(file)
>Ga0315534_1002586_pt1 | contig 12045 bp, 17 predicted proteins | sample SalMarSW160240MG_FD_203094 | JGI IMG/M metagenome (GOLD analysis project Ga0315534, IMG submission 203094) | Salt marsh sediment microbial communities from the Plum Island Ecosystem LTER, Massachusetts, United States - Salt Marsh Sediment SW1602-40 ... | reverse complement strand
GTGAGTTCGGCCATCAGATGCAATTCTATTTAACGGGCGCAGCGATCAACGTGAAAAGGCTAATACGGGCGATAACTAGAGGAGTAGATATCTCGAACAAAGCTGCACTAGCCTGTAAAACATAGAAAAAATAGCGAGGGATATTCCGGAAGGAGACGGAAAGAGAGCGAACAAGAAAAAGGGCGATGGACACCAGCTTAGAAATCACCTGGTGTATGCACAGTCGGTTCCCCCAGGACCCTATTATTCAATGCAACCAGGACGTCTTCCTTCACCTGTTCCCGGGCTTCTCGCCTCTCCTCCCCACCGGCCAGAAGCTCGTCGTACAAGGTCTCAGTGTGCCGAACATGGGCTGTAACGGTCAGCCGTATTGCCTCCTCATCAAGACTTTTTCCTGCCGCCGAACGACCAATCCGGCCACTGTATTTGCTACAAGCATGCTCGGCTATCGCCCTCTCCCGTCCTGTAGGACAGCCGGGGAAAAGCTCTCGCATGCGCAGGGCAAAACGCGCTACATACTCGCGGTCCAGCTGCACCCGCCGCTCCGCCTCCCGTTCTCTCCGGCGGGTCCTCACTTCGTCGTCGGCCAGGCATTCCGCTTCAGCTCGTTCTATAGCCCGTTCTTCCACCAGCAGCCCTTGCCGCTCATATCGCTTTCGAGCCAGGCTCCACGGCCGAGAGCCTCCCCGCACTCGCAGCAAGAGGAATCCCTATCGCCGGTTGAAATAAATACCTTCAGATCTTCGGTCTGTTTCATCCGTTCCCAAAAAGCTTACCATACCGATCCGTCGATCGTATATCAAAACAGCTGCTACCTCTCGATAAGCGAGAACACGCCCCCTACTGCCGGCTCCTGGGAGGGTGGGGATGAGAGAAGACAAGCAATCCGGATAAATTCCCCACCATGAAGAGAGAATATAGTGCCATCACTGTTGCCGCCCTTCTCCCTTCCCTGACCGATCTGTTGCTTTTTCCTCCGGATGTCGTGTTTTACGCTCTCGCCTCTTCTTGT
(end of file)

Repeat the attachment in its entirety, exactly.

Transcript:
>Ga0315534_1002586_pt1 | contig 12045 bp, 17 predicted proteins | sample SalMarSW160240MG_FD_203094 | JGI IMG/M metagenome (GOLD analysis project Ga0315534, IMG submission 203094) | Salt marsh sediment microbial communities from the Plum Island Ecosystem LTER, Massachusetts, United States - Salt Marsh Sediment SW1602-40 ... | reverse complement strand
GTGAGTTCGGCCATCAGATGCAATTCTATTTAACGGGCGCAGCGATCAACGTGAAAAGGCTAATACGGGCGATAACTAGAGGAGTAGATATCTCGAACAAAGCTGCACTAGCCTGTAAAACATAGAAAAAATAGCGAGGGATATTCCGGAAGGAGACGGAAAGAGAGCGAACAAGAAAAAGGGCGATGGACACCAGCTTAGAAATCACCTGGTGTATGCACAGTCGGTTCCCCCAGGACCCTATTATTCAATGCAACCAGGACGTCTTCCTTCACCTGTTCCCGGGCTTCTCGCCTCTCCTCCCCACCGGCCAGAAGCTCGTCGTACAAGGTCTCAGTGTGCCGAACATGGGCTGTAACGGTCAGCCGTATTGCCTCCTCATCAAGACTTTTTCCTGCCGCCGAACGACCAATCCGGCCACTGTATTTGCTACAAGCATGCTCGGCTATCGCCCTCTCCCGTCCTGTAGGACAGCCGGGGAAAAGCTCTCGCATGCGCAGGGCAAAACGCGCTACATACTCGCGGTCCAGCTGCACCCGCCGCTCCGCCTCCCGTTCTCTCCGGCGGGTCCTCACTTCGTCGTCGGCCAGGCATTCCGCTTCAGCTCGTTCTATAGCCCGTTCTTCCACCAGCAGCCCTTGCCGCTCATATCGCTTTCGAGCCAGGCTCCACGGCCGAGAGCCTCCCCGCACTCGCAGCAAGAGGAATCCCTATCGCCGGTTGAAATAAATACCTTCAGATCTTCGGTCTGTTTCATCCGTTCCCAAAAAGCTTACCATACCGATCCGTCGATCGTATATCAAAACAGCTGCTACCTCTCGATAAGCGAGAACACGCCCCCTACTGCCGGCTCCTGGGAGGGTGGGGATGAGAGAAGACAAGCAATCCGGATAAATTCCCCACCATGAAGAGAGAATATAGTGCCATCACTGTTGCCGCCCTTCTCCCTTCCCTGACCGATCTGTTGCTTTTTCCTCCGGATGTCGTGTTTTACGCTCTCGCCTCTTCTTGT